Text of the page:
Along with a South African coal unit and an Australian lead and silver mine, that metals group would be valued at A$8 billion ($7.5 billion) to A$11 billion when listed, he said.

“One of the risks that we see is that this is potentially at the bottom of the cycle,” Radclyffe said by phone. BHP might be better selling those assets for cash, he said.

Lower Margins

BHP’s profit margin from aluminum, manganese and nickel was 1.8 percent in the 12 months ended June 2013, down from 41 percent in 2007, according to company filings. That’s based on earnings before net finance costs, taxes and one-time items, a gauge that BHP calls its key measure of performance.

Profits from aluminum faded after Chinese smelters failed to crimp output even as many lost money. At the same time, Chinese nickel firms added to supplies of the steel-making product by making a lower-grade alternative. Prices of manganese, used to harden steel, also have declined.

Including debt, BHP now trades at about 6.6 times analysts’ forecasts for earnings before interest, taxes, depreciation and amortization in the year ending in June. The spun-off entity would have to command a multiple of more than 9 to generate value for shareholders, Lyndon Fagan, an analyst in Sydney at JPMorgan Chase & Co., said in an April 8 report.

“This looks a bit too ambitious,” he said.

Seeking Buyers

BHP may be aiming to flush out buyers by raising the prospect of a spinoff, said Sean Fenton, who helps manage A$1.6 billion at Tribeca Investment Partners Pty in Sydney.

Glencore Xstrata Plc, the global commodities trading and mining group, said last month it was assessing a bid for BHP’s Nickel West assets in Western Australia. Glencore, based in Baar, Switzerland, this week agreed to buy Caracal Energy Inc. for about $1.35 billion to take control of oil and gas operations in the African nation of Chad.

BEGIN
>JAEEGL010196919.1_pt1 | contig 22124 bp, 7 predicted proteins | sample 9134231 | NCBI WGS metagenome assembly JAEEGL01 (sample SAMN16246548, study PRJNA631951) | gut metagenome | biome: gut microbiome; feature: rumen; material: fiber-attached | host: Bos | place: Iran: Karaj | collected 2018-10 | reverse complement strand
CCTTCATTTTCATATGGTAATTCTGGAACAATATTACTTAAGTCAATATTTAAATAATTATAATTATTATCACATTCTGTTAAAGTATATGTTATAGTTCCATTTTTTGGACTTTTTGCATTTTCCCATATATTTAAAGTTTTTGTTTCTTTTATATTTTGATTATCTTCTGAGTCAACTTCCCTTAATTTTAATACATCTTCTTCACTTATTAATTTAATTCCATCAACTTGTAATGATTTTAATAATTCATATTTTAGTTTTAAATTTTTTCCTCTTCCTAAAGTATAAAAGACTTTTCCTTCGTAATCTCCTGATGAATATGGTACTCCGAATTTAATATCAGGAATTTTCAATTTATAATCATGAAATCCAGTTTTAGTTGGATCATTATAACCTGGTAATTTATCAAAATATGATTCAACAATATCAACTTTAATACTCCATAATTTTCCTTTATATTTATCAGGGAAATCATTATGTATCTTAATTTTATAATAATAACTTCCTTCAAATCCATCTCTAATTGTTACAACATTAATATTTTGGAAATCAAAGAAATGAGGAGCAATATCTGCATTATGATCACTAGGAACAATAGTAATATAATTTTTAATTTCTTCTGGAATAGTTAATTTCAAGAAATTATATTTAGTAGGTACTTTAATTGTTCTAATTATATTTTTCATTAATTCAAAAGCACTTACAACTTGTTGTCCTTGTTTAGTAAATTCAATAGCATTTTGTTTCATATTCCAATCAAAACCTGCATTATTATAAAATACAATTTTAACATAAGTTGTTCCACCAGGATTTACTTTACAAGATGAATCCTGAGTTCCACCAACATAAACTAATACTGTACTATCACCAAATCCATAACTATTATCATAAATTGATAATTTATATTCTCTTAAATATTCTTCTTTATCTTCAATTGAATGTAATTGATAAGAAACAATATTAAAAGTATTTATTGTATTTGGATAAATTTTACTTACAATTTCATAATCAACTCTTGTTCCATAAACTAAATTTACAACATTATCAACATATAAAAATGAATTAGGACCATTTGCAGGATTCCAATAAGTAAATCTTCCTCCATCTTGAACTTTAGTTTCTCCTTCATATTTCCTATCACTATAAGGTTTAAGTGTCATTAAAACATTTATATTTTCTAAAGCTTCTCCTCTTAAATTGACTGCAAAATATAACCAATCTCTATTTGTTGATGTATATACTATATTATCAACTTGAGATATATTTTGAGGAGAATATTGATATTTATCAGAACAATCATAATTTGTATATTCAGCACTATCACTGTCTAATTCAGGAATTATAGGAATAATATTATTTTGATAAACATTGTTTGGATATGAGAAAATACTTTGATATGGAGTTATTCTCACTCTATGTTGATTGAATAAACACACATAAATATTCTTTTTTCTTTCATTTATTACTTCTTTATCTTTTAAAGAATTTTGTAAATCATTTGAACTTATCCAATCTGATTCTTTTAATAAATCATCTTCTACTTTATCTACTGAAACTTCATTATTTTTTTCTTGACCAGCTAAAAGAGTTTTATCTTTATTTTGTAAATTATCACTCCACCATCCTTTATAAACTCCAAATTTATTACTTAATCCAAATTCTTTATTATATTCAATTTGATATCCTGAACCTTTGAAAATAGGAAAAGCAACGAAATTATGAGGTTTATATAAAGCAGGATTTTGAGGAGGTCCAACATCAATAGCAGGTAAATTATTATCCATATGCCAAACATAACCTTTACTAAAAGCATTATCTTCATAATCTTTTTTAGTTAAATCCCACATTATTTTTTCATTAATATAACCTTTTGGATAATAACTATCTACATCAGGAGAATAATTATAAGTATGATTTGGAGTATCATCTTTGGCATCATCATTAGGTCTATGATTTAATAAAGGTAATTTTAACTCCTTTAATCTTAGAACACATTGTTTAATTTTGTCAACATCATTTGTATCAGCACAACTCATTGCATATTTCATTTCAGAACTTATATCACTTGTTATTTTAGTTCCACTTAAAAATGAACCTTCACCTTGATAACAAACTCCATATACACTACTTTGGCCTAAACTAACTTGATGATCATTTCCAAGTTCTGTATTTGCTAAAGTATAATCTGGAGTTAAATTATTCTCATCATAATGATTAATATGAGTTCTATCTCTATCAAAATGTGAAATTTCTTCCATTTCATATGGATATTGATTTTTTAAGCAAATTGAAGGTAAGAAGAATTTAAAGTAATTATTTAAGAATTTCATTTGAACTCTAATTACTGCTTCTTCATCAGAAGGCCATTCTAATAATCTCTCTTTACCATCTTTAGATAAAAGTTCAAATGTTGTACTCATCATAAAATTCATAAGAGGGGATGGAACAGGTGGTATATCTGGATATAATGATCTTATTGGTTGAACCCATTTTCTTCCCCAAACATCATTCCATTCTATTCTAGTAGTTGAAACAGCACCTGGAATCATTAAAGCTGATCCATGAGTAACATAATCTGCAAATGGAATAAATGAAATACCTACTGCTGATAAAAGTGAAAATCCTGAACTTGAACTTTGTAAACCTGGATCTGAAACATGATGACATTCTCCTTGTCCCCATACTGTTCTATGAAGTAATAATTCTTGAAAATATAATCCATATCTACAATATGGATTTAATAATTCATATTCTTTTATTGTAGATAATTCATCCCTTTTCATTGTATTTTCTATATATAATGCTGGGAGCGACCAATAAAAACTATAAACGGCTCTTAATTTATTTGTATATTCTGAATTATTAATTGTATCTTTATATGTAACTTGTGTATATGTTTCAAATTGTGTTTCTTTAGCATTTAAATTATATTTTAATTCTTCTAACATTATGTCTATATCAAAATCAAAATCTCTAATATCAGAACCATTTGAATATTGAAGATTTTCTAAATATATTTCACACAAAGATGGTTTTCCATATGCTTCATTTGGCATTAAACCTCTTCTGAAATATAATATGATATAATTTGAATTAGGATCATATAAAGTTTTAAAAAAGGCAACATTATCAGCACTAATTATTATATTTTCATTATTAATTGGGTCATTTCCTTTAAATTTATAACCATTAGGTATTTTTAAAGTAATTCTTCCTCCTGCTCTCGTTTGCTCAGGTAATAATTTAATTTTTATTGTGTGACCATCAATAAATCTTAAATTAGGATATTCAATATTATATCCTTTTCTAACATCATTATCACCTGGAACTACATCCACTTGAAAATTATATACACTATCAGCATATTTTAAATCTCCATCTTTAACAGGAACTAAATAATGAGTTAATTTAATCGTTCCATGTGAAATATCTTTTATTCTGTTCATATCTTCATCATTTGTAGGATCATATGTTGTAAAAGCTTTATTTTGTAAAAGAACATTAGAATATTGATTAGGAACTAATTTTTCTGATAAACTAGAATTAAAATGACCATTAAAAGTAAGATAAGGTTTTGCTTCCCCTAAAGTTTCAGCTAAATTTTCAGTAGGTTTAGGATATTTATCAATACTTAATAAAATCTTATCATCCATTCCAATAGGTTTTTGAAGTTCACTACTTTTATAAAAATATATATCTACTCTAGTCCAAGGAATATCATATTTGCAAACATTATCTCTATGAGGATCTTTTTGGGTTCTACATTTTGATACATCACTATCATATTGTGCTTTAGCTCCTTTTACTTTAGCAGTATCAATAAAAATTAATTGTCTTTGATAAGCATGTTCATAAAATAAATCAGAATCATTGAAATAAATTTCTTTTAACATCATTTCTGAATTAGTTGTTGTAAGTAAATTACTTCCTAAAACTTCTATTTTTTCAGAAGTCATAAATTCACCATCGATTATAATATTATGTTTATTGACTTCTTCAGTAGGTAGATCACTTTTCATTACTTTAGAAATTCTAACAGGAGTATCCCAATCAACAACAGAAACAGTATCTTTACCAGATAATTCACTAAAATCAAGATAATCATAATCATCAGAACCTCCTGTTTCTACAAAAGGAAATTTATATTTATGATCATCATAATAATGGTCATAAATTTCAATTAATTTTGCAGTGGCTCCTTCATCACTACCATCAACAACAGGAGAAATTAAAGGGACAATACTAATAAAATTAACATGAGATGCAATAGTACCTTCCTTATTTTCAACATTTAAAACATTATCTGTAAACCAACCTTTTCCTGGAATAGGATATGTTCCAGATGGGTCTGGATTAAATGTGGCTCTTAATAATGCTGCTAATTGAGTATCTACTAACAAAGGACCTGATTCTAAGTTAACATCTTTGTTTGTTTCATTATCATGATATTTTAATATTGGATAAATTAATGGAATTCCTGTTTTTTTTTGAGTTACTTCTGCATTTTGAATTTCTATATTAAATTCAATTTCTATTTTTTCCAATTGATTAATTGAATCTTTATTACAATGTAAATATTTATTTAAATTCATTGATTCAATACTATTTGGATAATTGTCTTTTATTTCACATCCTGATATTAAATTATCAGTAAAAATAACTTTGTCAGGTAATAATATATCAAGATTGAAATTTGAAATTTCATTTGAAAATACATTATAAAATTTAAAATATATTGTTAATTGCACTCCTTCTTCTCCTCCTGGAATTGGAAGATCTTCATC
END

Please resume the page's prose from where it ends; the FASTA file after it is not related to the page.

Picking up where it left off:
A representative for Glencore declined to comment.

Shares of Glencore declined 0.1 percent to 313.60 pence 2:59 p.m. London time today. BHP climbed 0.4 percent to A$38.10 in Sydney.

BHP has sold $3.3 billion of assets including uranium and diamond mines in the past two years, according to data compiled by Bloomberg. It got $650 million for its Pinto Valley copper project in the U.S., almost double JPMorgan’s estimate of its value.

Cutting BHP free from the less lucrative business would boost profit margins to 42 percent next year, compared with 37 percent without a split, Glyn Lawcock, an analyst at UBS AG in Sydney, said in an April 2 report.

Riskier BHP

Although there are benefits from a spinoff, it also would make BHP a riskier investment because it would be more reliant on fewer products, Robertson at EIM Capital said. Iron ore accounted for more than half of BHP’s underlying earnings in the year ended June, filings show.

A spinoff “raises a number of questions,” including why BHP couldn’t find other buyers for the assets, Paul Gait, a London-based analyst at Bernstein, wrote in an April 10 report.

“Whether or not this process actually creates value for shareholders is debatable,” he said.